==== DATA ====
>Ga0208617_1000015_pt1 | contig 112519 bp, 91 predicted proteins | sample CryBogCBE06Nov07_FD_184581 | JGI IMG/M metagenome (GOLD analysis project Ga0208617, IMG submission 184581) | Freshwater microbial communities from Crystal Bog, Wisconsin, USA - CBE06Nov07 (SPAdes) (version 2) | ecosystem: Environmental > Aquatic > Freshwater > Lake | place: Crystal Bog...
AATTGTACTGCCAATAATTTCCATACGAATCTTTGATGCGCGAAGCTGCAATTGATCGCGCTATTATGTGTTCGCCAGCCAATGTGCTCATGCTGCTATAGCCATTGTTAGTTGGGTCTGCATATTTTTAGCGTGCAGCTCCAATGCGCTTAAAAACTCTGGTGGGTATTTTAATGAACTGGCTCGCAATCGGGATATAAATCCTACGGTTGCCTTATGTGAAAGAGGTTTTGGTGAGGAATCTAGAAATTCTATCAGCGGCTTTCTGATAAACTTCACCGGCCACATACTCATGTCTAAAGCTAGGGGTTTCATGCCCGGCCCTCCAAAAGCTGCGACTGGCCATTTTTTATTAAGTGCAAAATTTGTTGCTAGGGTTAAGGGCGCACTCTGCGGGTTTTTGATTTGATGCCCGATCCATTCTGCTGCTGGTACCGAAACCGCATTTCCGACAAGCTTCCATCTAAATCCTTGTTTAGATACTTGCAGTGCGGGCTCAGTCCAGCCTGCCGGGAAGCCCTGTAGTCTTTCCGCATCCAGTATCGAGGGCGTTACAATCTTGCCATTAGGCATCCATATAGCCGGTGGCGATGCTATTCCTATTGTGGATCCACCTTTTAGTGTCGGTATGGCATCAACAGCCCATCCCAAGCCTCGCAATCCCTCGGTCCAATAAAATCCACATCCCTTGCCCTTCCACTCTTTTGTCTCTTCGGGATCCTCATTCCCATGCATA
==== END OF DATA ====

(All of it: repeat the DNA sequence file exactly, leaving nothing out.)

>Ga0208617_1000015_pt1 | contig 112519 bp, 91 predicted proteins | sample CryBogCBE06Nov07_FD_184581 | JGI IMG/M metagenome (GOLD analysis project Ga0208617, IMG submission 184581) | Freshwater microbial communities from Crystal Bog, Wisconsin, USA - CBE06Nov07 (SPAdes) (version 2) | ecosystem: Environmental > Aquatic > Freshwater > Lake | place: Crystal Bog...
AATTGTACTGCCAATAATTTCCATACGAATCTTTGATGCGCGAAGCTGCAATTGATCGCGCTATTATGTGTTCGCCAGCCAATGTGCTCATGCTGCTATAGCCATTGTTAGTTGGGTCTGCATATTTTTAGCGTGCAGCTCCAATGCGCTTAAAAACTCTGGTGGGTATTTTAATGAACTGGCTCGCAATCGGGATATAAATCCTACGGTTGCCTTATGTGAAAGAGGTTTTGGTGAGGAATCTAGAAATTCTATCAGCGGCTTTCTGATAAACTTCACCGGCCACATACTCATGTCTAAAGCTAGGGGTTTCATGCCCGGCCCTCCAAAAGCTGCGACTGGCCATTTTTTATTAAGTGCAAAATTTGTTGCTAGGGTTAAGGGCGCACTCTGCGGGTTTTTGATTTGATGCCCGATCCATTCTGCTGCTGGTACCGAAACCGCATTTCCGACAAGCTTCCATCTAAATCCTTGTTTAGATACTTGCAGTGCGGGCTCAGTCCAGCCTGCCGGGAAGCCCTGTAGTCTTTCCGCATCCAGTATCGAGGGCGTTACAATCTTGCCATTAGGCATCCATATAGCCGGTGGCGATGCTATTCCTATTGTGGATCCACCTTTTAGTGTCGGTATGGCATCAACAGCCCATCCCAAGCCTCGCAATCCCTCGGTCCAATAAAATCCACATCCCTTGCCCTTCCACTCTTTTGTCTCTTCGGGATCCTCATTCCCATGCATA